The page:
Babies are demanding little creatures whose needs for food and dry diapers and cuddling and comforting rarely occur only during the day. Here’s how adoptive parents can get ready.
When children are exposed to violence—in their first home, at school, or in the media—it's our job as parents to help them process it. Here's how.
As a teen, your child still needs and wants you to be a strong parent—not in a controlling fashion, but as a reliable authority in his or her life. Read on for 10 ways to establish yourself in this role.
Start small, find like-minded members, and grow with your kids.
As I listened to the haunting soundtrack recently, I realized that The Truman Show is also about adoption. As the realization of his life dawns on Truman, he confronts his fears, leaves his home, and runs straight to the only person who has ever told him the truth.
As parents, we are neither selfish nor selfless, but we are surely blessed.
“After years of seeming OK about being adopted, my teenage daughter has become sad and angry about it recently. How can I help her deal with her new emotions?”
A cry in the night reminds one mother how much families have changed and how much love stays the same.
When children enter a family as older children or teens, or even when older children who are adopted move from one school setting to another, some of the ordinary issues of school life can become complicated for them.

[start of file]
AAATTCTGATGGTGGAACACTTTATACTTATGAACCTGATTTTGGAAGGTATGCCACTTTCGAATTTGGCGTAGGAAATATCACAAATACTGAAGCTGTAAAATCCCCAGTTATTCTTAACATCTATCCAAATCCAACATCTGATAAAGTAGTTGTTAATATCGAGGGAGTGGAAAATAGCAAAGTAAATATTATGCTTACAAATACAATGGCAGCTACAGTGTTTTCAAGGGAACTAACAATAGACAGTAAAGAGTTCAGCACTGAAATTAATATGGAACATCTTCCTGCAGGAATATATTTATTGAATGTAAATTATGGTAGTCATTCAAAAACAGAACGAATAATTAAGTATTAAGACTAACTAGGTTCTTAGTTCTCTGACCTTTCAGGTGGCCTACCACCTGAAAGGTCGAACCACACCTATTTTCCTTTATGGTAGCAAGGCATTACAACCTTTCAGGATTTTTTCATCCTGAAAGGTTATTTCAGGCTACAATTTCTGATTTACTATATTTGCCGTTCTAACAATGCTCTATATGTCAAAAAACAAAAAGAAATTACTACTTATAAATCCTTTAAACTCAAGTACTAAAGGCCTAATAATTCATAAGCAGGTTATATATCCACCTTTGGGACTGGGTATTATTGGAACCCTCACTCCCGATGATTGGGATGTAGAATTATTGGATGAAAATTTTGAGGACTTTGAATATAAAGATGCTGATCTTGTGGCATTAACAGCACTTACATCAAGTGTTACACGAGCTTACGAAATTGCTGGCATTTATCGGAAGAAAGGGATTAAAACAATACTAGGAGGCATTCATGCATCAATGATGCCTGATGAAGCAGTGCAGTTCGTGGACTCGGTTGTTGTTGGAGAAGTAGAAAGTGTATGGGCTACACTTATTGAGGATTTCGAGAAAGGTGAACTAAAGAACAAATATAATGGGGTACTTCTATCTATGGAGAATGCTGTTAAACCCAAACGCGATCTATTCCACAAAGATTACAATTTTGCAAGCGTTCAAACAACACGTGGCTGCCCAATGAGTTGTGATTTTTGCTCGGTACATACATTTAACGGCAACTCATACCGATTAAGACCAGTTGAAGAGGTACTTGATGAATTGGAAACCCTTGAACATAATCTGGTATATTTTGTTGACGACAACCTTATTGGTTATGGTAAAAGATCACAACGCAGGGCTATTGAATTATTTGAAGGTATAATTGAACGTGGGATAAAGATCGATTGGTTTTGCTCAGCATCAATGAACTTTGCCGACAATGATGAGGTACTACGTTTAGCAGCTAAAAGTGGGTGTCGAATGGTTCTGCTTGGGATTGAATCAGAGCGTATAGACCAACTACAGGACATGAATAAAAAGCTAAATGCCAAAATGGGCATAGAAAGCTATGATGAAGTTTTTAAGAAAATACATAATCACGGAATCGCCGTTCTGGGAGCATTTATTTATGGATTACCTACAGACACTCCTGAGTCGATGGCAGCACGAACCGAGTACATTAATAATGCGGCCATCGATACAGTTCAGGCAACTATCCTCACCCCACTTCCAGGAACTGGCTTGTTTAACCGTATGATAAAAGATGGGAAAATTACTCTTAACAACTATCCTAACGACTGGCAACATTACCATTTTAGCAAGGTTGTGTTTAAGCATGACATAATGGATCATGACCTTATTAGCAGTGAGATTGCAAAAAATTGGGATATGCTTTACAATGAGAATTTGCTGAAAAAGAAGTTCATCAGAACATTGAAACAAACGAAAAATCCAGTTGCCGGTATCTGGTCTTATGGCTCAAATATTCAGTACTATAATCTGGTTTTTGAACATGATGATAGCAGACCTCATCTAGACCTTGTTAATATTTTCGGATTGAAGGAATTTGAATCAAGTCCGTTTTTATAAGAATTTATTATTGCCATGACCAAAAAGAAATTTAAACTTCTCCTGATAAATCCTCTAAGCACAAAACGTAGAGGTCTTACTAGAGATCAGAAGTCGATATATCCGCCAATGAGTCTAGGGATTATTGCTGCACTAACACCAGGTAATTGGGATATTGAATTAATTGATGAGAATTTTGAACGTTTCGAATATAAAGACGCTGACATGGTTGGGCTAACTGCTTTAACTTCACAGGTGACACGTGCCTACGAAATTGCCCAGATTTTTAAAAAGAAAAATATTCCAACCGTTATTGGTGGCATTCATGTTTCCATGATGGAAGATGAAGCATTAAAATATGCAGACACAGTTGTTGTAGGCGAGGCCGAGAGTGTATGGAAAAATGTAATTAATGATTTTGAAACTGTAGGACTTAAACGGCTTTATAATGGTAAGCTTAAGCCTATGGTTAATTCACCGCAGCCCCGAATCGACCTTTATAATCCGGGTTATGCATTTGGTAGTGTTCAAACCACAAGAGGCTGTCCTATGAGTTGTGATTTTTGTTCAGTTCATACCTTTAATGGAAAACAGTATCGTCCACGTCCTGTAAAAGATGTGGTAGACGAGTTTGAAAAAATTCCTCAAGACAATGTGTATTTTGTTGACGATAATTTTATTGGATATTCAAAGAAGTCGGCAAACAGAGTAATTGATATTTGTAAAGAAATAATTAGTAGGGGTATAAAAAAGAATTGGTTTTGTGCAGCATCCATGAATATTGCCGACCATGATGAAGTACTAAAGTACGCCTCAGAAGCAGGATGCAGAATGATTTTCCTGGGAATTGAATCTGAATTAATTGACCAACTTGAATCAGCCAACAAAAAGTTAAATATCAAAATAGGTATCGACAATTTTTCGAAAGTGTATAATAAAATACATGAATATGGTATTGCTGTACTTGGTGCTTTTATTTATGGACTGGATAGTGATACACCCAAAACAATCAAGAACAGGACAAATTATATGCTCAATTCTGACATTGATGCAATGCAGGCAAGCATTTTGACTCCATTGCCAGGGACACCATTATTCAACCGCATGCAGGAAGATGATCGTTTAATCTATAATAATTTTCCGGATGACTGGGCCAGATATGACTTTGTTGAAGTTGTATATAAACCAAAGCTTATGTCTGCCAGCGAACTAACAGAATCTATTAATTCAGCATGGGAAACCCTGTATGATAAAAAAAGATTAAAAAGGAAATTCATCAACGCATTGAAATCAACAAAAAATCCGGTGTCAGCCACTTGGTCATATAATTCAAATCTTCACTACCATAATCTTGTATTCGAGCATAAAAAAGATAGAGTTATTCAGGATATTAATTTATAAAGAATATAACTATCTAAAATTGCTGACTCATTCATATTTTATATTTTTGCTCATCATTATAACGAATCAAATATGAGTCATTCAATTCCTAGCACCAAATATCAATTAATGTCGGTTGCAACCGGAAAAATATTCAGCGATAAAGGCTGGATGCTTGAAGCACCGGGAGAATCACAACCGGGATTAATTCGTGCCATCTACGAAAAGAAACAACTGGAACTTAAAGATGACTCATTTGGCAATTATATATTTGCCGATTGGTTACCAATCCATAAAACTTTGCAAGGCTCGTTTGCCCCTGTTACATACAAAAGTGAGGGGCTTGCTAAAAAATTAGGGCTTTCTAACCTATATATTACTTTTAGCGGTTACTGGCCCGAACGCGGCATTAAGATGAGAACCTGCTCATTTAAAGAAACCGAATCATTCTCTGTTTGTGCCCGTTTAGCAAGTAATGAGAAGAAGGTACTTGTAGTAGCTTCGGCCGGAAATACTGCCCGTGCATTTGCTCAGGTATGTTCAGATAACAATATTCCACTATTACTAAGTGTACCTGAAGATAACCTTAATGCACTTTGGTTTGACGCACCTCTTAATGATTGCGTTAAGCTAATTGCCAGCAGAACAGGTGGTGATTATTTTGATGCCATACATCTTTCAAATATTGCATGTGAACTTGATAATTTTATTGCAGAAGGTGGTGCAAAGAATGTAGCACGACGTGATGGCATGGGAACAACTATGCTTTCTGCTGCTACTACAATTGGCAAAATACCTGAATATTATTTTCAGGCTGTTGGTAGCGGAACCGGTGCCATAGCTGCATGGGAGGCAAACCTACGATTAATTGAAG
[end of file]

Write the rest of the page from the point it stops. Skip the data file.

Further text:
"Adopted Teen Arrested," the newspaper headline reads (never "Birth Teen Arrested"). Is this just another example of sensationalism by the media or do adopted teens get into more trouble than their non-adopted peers?
“I need help dealing with unsupportive relatives who seem to think ‘adoption’ is a dirty word. How can I talk with them about adoption?”
Surprised by your grade-schoolers sudden need for personal space? Don't be. It's normal.
Often, the loss of a grandparent will be your child's first experience with death. If a child is close to her grandparent, the loss will be that much harder.
As grade-school kids learn more about adoption, they begin to ask more questions. How do you respond?
When your child's classmates have questions, you can provide the answers.
Some of our kids turn into perfectionists during grade school. Is there a link to adoption?
Questions from their peers get more complicated for our teens—and their peers' questions may reflect their own worries about adoption.
By now, you and your teen have established a firm family bond. But outsiders may not see it that way.
Your preschooler may hit you with surprising questions at the most unexpected times and places!
Watching an engaging TV series that features a relevant storyline is a fun, low-pressure way to get your child talking about adoption. Here are five shows that mostly get it right.